Today is Friday. I love Fridays. Even Friday the 13th’s. In fact they are even cooler than usual Fridays because if something goes wrong you can blame it on the “Friday the 13th factor”.
Anyway – this Friday I thought I’d update this blog on Twitter’s #FollowFriday or #FF trend. And by the way… if you’re not familiar with the evolution of #FF on Twitter then check out this article from Mashable.
I originally wrote this post back in December 2009. That particular Friday a few things had gotten Follow Friday to the front of my mind:
- The fact that I completely lost track of the days this week and accidentally started my #FF on Thursday at 2am before deleting and holding back!
- More than one comment thanking me for an #FF – from people who don’t #FF themselves out of concern that others find it annoying.
- I took part in a webinar (hosted by @virtualmarketer) where #FF and #FollowFriday was used as an example of a popular hashtag.
- A tweep I (had just started following sent more #FF’s (and subsequent retweets of thankyous and @ replies) than I thought possible. By 9 am my 1600 x 1200 monitor needed over 27 screens of scrolling on their Twitter page to get through the #FollowFriday love up – a veritable orgy of #FFing – it continued to totally dominate my home stream until I unfollowed. And it goes on each and every Friday.
- This report from Tim Difford of theNEXTWEB (UK) came to my attention
- As did the campaign to keep Follow Friday relevant (#keepFFreal)
- Finally… an iPhone App was released this week with the slogan “It’s a tradition. Everyone does it.” (I downloaded it, used it once, deleted it. In my opinion – save yourself a dollar and avoid it).
(UPDATE – see blog comments below for response from the developer of this App, and also note that several updates have been implemented since which help produce more relevant #FF tweets – so kudos to @shabzcohelp)
The Birth of #FollowFriday
To quote the first ever #FollowFriday tweet from @micah – “I’m starting Follow Friday’s. Every Friday suggest a person to follow and everyone follow him/her. Today it’s @fancyjeffrey and @w1redone” (Note – both of these links are to updated profile names for these users).
Now perhaps @micah didn’t just start [one of] Twitter’s most popular themes, but also set the tone for how it would develop. Note the use of a singular “suggest a person” followed by detailing two people
It seems to me that a growing number of people consider Follow Friday’s to now be something equivalent to spam. For example, the well respected Canadian Entrepreneur, Motivator and all round good Tweep @SharonHayes, backed out of Follow Friday a good while ago and details the alternatives she pursues on her blog.
For the foreseeable future at least, I’m going to keep using #followfriday. But I’m going to set myself some rules (to which there will be some exceptions) regarding how I will #ff.
Ten Commandments of #FF’ing.
1. Whatever you do DON’T automate #FF or recommend everyone you follow. Imagine you’re at a social gathering with dozens, hundreds or even thousands of people in attendance. You may well spend some of your time introducing some people or groups to each other. But if you run around like a headless chicken making sure EVERYONE has said hi to EVERYONE else people will think you’re crazy. Then imagine everyone at the party is doing the same thing!* Consider a maximum of 5 #ff tweets for say up to 30 people. Perhaps number them (pt 1-5 etc).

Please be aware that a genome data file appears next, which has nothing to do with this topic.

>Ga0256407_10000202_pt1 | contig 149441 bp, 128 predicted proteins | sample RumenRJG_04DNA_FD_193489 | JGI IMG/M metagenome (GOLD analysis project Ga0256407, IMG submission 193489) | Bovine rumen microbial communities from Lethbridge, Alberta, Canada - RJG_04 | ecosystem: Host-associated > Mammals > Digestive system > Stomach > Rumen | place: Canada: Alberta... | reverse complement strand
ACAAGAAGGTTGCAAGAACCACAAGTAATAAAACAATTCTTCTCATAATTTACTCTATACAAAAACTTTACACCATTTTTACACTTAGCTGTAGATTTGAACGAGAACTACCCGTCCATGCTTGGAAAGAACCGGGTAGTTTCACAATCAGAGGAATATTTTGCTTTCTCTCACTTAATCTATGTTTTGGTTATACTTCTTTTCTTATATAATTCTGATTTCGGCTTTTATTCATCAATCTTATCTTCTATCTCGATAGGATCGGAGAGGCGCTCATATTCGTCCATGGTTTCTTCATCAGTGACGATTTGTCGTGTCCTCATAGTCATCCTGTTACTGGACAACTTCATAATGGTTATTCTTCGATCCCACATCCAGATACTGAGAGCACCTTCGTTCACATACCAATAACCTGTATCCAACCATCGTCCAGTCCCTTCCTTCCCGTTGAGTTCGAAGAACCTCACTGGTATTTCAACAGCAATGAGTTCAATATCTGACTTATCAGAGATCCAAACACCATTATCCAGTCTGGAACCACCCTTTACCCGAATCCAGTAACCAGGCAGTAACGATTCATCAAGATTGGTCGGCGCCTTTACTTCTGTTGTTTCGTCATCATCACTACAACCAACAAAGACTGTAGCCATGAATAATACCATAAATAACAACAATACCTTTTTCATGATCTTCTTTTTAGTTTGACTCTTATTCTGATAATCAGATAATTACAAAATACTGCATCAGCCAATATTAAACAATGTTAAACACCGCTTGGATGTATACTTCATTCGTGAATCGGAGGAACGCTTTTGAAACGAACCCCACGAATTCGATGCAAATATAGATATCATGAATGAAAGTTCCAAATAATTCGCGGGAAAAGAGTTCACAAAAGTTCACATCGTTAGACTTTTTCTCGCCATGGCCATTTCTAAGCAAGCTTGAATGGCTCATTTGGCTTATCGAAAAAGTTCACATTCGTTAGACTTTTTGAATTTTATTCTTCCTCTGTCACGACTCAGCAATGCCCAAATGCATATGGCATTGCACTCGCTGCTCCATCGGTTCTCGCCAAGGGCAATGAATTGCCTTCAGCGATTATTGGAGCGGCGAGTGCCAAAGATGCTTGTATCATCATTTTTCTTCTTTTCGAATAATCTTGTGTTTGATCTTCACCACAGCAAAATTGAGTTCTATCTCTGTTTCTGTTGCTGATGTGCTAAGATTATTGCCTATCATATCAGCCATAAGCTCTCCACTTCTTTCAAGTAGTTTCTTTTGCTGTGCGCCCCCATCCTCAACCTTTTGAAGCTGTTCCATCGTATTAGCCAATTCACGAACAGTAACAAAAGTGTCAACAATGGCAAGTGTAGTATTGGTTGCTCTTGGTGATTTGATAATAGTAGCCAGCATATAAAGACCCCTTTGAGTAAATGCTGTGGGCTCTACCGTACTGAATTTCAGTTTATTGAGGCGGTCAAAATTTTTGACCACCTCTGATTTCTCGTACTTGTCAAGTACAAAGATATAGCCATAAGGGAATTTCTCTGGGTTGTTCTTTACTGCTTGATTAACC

2. Rationalise #FollowFriday’s. Dont just type #ff or #followfriday followed by a load of @joebloggs, @widgetguy, @hotchick, @smartgal etc. Explain briefly why people should consider following that person.
3. Don’t #ff the same people all the time (perhaps no more than once a month) – unless there is a very clear reason to do so. There’s a lot of great people on Twitter. Spread the love around.
4. Don’t #ff people JUST because they #ff’d you. And don’t expect people to #ff you JUST because you #ff’d them. This just leads to irrelevance in #FollowFriday tweets (and JUST is the operative word there).
5. Don’t retweet #ffs in which you’re mentioned JUST because you’re mentioned. Sure, if you want to recommend the other people on the tweet then go for it.
6. Be careful how you reply to thank people for #ffs – consider the syntax of tweets and who will see different types of Tweet (@ reply’s; mentions; DMs; hashtagged tweets) [see this rtstrategy.ca blog post]
7. Make a conscious effort to prepare an #ff. Actually look at each person’s recent stream before #ff’ing them. (Recent example – I found a North American division of a UK company that I was very fond of on Twitter. In my happy state I very quickly FF’d them. In the few days after I realized the way they were using Twitter was not good).
8. Theme you #followfridays. Perhaps one week do new local Twitter users, the next may be fans of your favorite sports team, the next may be particular industry leaders etc.
9. Consider using @MrTweet: Mr Tweet is similar like the technique above where you can recommend someone personally. When you recommend someone using Mr Tweet it will be stored in their website.*
10. Consider using a Twitter List for #followfriday : In some circumstances it may be hard for you to recommend everyone you want to (perhaps you’ve just been to a conference and met 100 people you want to recommend. You can add them to a Twitter list, name it Follow Friday and ask your followers to follow the list or follow the people on the list.*
By observing these rules I hope to keep my #ff’s relevant to my Twitter followers. Remember: KEEP FOLLOW FRIDAY REAL!